Tektronix Concept Books, spot welding head...
http://www.geocities.com/SiliconValley/Monitor/4710/

S

#### Spehro Pefhany

Jan 1, 1970
0
I have designed a simple circuitry to resolve a problem. I want to
mass produce it as a product for sale. However, I do not want to
produce it on an unprotected PCB board for fear of being copied. I
would like to hear your opinion about what might be the solution.
Thanks!

If the circuitry is simple, there's no real protection possible.
Copyrights will only protect the exact layout, and a competitor could
easily implement the same circuit a bit differently. Incorporating
microcontrollers, PLDs and such like can slow a copier down,
especially if there are hidden algorithms, but if it's really simple
your best protection is selling a reliable product at a fair price and

I wouldn't advise potting, sanding off chip numbers, etc. in general,
and the product is easy to copy. Occasionally, we've removed the chip
number from one chip and hidden it so it isn't obvious when we've done
something special to reduce the cost, but that sort of thing only
slows down the garage copiers. Those are also the ones that would tend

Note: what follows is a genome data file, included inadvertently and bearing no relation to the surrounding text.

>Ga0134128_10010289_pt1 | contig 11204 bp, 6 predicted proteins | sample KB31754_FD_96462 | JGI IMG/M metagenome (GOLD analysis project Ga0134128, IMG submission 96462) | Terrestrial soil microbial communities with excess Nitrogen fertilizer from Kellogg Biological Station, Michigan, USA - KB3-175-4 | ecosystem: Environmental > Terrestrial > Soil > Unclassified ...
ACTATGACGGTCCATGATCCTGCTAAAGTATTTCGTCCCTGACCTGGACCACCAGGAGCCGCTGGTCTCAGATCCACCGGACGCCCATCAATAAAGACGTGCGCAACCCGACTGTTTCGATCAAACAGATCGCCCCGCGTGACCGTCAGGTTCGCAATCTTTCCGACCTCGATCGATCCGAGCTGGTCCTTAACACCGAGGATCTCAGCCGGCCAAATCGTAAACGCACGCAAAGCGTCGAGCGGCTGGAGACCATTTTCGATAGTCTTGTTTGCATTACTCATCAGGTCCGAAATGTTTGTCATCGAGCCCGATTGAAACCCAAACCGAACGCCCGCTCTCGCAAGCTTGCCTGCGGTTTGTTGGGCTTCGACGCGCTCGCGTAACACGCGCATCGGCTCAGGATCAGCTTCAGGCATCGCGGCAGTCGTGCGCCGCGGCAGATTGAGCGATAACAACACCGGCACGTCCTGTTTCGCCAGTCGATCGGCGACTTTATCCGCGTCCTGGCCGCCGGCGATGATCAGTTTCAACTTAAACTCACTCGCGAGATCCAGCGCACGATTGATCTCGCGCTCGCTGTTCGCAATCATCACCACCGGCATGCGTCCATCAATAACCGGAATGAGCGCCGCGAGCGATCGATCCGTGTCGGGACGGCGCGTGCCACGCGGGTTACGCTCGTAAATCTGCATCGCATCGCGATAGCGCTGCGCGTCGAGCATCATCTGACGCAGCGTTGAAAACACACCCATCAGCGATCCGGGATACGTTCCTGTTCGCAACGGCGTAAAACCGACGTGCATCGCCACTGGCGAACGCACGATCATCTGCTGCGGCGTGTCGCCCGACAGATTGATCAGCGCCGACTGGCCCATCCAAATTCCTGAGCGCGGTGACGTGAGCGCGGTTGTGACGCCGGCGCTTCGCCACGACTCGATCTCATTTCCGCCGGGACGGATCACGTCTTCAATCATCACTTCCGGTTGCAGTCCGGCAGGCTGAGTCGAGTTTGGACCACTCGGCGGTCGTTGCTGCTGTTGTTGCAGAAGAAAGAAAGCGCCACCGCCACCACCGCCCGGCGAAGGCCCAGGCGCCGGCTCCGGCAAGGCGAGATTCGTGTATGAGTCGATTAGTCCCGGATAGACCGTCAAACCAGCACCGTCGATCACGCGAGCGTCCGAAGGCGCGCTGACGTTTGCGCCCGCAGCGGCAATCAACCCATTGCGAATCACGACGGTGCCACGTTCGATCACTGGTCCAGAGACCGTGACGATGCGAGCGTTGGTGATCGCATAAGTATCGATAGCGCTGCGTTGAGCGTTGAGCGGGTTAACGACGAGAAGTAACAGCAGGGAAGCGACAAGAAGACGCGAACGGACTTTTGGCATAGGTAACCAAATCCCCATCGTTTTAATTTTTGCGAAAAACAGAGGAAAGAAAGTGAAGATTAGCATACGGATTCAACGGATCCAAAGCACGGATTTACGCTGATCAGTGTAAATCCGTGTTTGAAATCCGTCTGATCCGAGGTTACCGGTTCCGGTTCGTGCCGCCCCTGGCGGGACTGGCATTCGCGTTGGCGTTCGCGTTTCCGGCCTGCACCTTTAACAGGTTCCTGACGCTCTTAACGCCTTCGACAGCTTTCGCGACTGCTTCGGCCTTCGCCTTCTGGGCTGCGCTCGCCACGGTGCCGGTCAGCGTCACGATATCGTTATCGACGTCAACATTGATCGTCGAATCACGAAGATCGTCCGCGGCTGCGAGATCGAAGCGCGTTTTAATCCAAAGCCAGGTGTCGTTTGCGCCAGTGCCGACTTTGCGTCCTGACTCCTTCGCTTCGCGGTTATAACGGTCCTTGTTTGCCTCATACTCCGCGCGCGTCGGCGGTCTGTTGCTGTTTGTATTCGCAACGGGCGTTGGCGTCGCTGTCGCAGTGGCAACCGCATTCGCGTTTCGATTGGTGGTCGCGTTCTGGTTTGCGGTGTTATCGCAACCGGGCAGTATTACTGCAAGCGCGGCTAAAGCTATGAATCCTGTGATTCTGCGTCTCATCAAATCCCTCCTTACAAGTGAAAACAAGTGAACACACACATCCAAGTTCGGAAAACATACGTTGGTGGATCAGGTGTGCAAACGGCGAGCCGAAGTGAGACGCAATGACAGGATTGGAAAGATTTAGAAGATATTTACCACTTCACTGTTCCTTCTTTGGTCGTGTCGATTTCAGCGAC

to exactly copy your product, IME, the more capable ones will just
engineer something similar from scratch.

Actually, if you can raise the stakes on packaging you can increase
the barrier to entry signficantly- more than from the circuitry. It's
one thing to lay out a board and have a few hundred made up, quite
another to shell out for plastic injection mold tooling.

Best regards,
Spehro Pefhany

G

#### George R. Gonzalez

Jan 1, 1970
0
Rob said:
I have designed a simple circuitry to resolve a problem.

We may be able to allay your fears.

What does it do? Surely this can't be a secret.

Tell us what it does and we'll put all these brains to work.

I suspect a person or two out there may be able to come up
with a similar solution, then you don't have to worry about

R

#### R.Legg

Jan 1, 1970
0
I have designed a simple circuitry to resolve a problem. I want to
mass produce it as a product for sale. However, I do not want to
produce it on an unprotected PCB board for fear of being copied. I